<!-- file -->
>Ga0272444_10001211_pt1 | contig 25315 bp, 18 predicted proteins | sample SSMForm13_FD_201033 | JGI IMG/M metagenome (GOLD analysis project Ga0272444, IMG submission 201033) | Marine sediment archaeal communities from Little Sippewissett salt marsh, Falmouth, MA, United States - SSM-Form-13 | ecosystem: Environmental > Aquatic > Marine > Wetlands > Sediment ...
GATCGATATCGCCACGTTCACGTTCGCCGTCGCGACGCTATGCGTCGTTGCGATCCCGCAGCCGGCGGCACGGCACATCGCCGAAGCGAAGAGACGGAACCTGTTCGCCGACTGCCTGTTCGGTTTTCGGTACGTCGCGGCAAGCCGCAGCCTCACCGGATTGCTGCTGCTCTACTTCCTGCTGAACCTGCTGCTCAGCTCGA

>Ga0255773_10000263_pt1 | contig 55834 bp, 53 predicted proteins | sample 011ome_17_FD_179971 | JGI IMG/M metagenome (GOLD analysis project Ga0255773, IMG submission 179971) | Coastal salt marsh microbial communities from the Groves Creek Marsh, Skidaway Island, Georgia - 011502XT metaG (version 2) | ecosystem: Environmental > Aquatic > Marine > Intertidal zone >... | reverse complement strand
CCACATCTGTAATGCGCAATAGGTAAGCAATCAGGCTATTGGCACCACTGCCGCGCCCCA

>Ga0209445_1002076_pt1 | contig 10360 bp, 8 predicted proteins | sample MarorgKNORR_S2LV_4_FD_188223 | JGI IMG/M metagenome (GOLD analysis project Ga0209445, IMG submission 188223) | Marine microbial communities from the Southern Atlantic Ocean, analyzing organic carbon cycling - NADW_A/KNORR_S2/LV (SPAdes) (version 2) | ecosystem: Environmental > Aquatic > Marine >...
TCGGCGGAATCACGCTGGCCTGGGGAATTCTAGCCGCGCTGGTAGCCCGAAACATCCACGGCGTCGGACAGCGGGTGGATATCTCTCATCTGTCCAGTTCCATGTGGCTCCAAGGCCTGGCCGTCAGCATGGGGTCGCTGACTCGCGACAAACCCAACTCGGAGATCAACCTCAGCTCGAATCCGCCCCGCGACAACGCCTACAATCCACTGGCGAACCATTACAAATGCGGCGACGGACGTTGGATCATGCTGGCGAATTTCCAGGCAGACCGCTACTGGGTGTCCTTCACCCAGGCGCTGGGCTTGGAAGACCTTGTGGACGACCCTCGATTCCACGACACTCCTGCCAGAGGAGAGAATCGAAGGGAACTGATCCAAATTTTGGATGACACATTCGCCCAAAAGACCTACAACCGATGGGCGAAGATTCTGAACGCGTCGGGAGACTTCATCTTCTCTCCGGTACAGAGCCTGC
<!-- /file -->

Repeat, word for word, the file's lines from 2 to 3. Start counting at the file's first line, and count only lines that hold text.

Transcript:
GATCGATATCGCCACGTTCACGTTCGCCGTCGCGACGCTATGCGTCGTTGCGATCCCGCAGCCGGCGGCACGGCACATCGCCGAAGCGAAGAGACGGAACCTGTTCGCCGACTGCCTGTTCGGTTTTCGGTACGTCGCGGCAAGCCGCAGCCTCACCGGATTGCTGCTGCTCTACTTCCTGCTGAACCTGCTGCTCAGCTCGA

>Ga0255773_10000263_pt1 | contig 55834 bp, 53 predicted proteins | sample 011ome_17_FD_179971 | JGI IMG/M metagenome (GOLD analysis project Ga0255773, IMG submission 179971) | Coastal salt marsh microbial communities from the Groves Creek Marsh, Skidaway Island, Georgia - 011502XT metaG (version 2) | ecosystem: Environmental > Aquatic > Marine > Intertidal zone >... | reverse complement strand